Look out for traps: beware of these fraudulent trading platforms

Fraudulent online trading platform: a businessman conducts transactions on the stock market and clicks on "buy"


The Financial Services and Markets Authority (FSMA) is once again drawing the public's attention to the phenomenon of fraudulent trading platforms and their dangers. These platforms are all over the internet, trying to lure investors with promises of quick and easy earnings. However, behind these tantalizing offers, there are often sophisticated scams that can lead to significant losses.


How does a fraudulent trading platform work? (flowchart)

  1. Modes of contact: Fraudsters use various techniques to contact their victims: a fake news article that mentions a celebrity, online advertisements, a fake account on social media, a dating app or even a “lost” message. In each case, the platform attracts investors by promising them very high returns in a short time, often well beyond the sorts of gains that are realistic.
  2. Registration: Interested investors register on the platform and deposit funds to their trading account. Most of the time, investors begin with a relatively small sum (e.g. €250). In some cases, the swindlers offer to help victims by taking over their computer remotely in order to make certain transfers on their behalf, which also allows them to use viruses and spyware, for example.
  3. Manipulation and pressure tactics: Once the funds have been deposited by the victim, the platform will manipulate the transactions to give the impression of significant profits. These earnings are fictitious, and the funds have not really been invested. The fraudsters then put pressure on their victims to invest more and more money (repeated phone calls, time-limited offers, threats, etc.).
  4. Withdrawals are impossible: An initial withdrawal of a small amount is sometimes possible, thereby giving victims more confidence. However, once an investor wishes to withdraw a larger amount, the fraudsters use various pretexts not to make it possible (high costs, taxes owing, etc.). In the end, the fraudulent platform disappears, taking with it all the investors’ money. 

The FSMA is warning today against different websites that have recently appeared:

The FSMA notes that the following websites were putting consumers in touch with fraudulent trading platforms:

  • Algo Education (;
  • Bitcode Method (;;;
  • Immediate Peak (;;;;;;
  • Immediate Intal (;;;
  • Immediate Vortex (;;

The FSMA strongly advises against responding to any offers made by the following trading platforms:

  • 4xai (;
  • BFTCapitals/BFTCapitalspro (;;
  • Bitlet (;
  • Bitnomics (; 
  • BNP Groups (cloned firm) (;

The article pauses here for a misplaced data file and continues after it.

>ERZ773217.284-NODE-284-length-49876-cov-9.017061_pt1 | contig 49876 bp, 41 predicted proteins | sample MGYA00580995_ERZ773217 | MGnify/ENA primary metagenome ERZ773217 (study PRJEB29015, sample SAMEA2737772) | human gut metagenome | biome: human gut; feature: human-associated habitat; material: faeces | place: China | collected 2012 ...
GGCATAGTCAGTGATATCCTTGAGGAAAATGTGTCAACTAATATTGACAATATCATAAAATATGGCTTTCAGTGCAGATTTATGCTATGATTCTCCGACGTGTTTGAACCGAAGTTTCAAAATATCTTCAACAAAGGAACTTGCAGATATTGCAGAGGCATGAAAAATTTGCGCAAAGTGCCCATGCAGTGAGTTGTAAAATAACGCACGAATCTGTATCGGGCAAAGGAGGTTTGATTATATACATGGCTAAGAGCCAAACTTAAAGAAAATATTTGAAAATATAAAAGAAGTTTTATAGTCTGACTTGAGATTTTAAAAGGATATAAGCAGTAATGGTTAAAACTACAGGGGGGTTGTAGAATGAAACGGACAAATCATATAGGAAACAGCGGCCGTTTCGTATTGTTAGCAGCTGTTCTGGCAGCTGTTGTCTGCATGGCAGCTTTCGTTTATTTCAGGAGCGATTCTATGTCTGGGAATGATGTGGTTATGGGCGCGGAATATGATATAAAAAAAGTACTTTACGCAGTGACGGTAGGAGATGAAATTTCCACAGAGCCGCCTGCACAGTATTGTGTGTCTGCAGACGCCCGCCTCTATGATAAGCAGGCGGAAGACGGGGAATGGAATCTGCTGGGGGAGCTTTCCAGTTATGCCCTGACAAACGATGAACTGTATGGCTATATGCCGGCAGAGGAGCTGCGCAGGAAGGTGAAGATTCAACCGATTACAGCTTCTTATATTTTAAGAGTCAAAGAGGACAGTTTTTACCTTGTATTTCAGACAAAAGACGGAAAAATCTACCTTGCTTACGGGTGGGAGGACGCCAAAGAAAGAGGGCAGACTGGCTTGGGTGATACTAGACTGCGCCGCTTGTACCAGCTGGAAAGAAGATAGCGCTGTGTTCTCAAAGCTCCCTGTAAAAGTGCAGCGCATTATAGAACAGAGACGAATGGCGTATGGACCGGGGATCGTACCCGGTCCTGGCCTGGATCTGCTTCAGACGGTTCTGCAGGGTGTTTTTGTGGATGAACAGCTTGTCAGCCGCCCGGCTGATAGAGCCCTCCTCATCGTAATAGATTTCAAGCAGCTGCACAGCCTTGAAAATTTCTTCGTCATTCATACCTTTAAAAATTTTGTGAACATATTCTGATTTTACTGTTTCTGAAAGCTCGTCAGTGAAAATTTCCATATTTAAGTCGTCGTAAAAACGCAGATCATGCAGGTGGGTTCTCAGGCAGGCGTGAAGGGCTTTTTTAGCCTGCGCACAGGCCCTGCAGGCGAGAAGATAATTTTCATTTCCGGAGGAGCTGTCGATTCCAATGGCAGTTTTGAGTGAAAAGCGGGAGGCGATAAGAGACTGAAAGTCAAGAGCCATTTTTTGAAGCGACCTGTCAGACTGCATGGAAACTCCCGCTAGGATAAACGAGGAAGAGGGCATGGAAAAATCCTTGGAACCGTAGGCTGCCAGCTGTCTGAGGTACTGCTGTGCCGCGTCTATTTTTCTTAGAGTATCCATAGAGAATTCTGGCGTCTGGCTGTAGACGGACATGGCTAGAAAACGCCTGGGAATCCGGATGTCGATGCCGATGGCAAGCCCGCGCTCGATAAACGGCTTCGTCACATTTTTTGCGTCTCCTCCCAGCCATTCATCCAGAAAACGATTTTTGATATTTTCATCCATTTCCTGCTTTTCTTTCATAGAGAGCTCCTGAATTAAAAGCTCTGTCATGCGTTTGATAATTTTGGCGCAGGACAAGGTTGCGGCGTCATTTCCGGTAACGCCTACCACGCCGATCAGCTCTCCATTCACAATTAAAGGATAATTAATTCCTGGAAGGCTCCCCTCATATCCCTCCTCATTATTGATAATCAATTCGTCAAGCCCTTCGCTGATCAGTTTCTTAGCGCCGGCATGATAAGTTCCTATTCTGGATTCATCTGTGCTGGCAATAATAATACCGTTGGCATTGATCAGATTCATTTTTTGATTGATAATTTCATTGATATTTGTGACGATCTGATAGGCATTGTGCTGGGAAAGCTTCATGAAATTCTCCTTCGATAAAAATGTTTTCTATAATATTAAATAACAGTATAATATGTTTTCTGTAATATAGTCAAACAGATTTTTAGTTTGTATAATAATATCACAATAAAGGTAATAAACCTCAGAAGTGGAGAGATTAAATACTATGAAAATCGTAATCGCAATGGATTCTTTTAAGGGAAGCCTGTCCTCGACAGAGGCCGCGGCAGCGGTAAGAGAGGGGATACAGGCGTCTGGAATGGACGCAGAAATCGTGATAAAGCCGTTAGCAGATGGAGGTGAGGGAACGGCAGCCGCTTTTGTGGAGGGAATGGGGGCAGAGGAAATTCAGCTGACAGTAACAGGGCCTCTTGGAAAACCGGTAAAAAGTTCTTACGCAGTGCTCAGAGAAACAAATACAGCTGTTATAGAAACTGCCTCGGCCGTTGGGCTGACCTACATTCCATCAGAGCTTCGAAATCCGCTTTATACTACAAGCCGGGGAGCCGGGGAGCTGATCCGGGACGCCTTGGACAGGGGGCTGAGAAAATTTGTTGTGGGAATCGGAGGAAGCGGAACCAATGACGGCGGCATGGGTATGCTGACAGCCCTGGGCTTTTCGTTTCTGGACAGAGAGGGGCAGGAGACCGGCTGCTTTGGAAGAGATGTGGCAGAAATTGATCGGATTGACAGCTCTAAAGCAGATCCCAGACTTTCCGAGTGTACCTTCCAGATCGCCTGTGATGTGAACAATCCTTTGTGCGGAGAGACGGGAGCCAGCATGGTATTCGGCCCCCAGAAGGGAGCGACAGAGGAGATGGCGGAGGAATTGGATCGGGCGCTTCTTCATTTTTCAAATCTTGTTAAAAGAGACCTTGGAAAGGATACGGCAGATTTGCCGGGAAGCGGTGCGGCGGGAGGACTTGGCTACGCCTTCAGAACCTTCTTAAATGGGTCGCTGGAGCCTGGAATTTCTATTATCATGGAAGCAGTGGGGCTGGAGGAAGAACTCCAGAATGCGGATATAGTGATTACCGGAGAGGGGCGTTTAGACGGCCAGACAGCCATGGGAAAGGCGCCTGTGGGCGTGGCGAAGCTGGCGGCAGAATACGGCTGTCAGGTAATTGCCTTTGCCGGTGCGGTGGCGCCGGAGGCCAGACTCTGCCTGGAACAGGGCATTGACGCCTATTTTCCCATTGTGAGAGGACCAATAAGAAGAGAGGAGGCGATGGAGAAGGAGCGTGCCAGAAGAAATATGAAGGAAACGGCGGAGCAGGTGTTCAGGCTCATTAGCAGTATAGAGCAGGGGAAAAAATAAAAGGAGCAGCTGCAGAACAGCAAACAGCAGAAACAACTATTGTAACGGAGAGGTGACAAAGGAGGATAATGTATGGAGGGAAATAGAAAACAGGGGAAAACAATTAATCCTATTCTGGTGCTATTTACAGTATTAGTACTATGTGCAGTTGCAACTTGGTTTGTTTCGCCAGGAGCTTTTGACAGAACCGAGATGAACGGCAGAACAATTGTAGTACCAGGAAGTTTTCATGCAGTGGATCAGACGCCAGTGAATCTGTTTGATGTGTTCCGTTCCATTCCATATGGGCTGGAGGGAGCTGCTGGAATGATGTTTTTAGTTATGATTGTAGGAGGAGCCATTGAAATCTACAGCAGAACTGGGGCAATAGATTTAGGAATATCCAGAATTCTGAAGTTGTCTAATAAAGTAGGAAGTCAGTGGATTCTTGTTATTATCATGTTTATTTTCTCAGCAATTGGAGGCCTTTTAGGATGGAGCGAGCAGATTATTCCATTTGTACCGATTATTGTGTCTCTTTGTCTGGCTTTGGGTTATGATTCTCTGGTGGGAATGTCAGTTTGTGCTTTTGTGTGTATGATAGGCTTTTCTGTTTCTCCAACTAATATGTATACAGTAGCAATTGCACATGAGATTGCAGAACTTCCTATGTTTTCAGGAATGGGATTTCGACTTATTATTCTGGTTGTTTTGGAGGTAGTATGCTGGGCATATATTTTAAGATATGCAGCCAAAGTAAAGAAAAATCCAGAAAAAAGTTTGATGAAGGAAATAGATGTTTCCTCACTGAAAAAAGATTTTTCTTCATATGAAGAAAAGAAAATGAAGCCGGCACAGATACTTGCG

• Chronovalor (; 
  • CMCapitals (cloned firm) (; 
  • Coinsbit (; 
  • CryptoCom AI (cloned firm) (; 
  • DCY Markets (;
  • Easy Trade (; 
  • Fortnomics (;
  • FX Margine (;
  • GMT Direct (; 
  • High BTC Stock (;
  • Invotrade (; 
  • Lasbert (; 
  • Omega Capital Markets (;;
  • Opti Market Exchange (;;
  • Parenta Financal Services Ltd (;
  • Promarket AI (;;;;;;
  • Quopi (;;
  • Sense traders (; 
  • Sfcap/Safecap Investments/Finalto (
  • SkyTarget Ltd (; 
  • Swiss-Vests (;
  • TigersFM (;
  • Titanwealth24 (; 
  • Tradex4u (;
  • Verify Markets (;
  • Vourteige (;
  • XHPX (

I’ve fallen victim. What should I do? 

  1. Stop making any transactions and break off all contact with the platform: Do not deposit any more money and do not provide any additional personal or financial information. Break off all contact with the fraudsters. They may try to manipulate you in order to take even more money from you.
  2. Contact your bank: Inform your bank immediately if you have made any payments to the fraudulent platform.
  3. Report the fraud to the competent authorities: Contact the FSMA and file a complaint with the police.
  4. Document all the messages and transactions: Gather together all the evidence of communications with the platform, including emails, messages, account statements and screen captures of transactions. These items will be valuable when you report the fraud.
  5. Beware of 'recovery rooms': The latter is a practice that consists of contacting people who have been victims of a scam in the past and offering them services that will supposedly recover your lost money, for a fee. Often, these constitute yet another case of fraud.

For more information, please consult the 'How to recognize and avoid fraud' page on the FSMA website. The site provides additional tips to help you avoid investment fraud. Please watch our awareness-raising videos as well (available in French and Dutch only).